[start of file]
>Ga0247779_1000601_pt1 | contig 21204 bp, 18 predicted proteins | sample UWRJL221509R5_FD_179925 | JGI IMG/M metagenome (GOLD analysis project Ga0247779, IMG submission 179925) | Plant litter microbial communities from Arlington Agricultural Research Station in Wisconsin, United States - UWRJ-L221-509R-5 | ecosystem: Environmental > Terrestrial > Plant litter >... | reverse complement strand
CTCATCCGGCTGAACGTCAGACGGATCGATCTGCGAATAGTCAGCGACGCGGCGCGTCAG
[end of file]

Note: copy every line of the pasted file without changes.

>Ga0247779_1000601_pt1 | contig 21204 bp, 18 predicted proteins | sample UWRJL221509R5_FD_179925 | JGI IMG/M metagenome (GOLD analysis project Ga0247779, IMG submission 179925) | Plant litter microbial communities from Arlington Agricultural Research Station in Wisconsin, United States - UWRJ-L221-509R-5 | ecosystem: Environmental > Terrestrial > Plant litter >... | reverse complement strand
CTCATCCGGCTGAACGTCAGACGGATCGATCTGCGAATAGTCAGCGACGCGGCGCGTCAG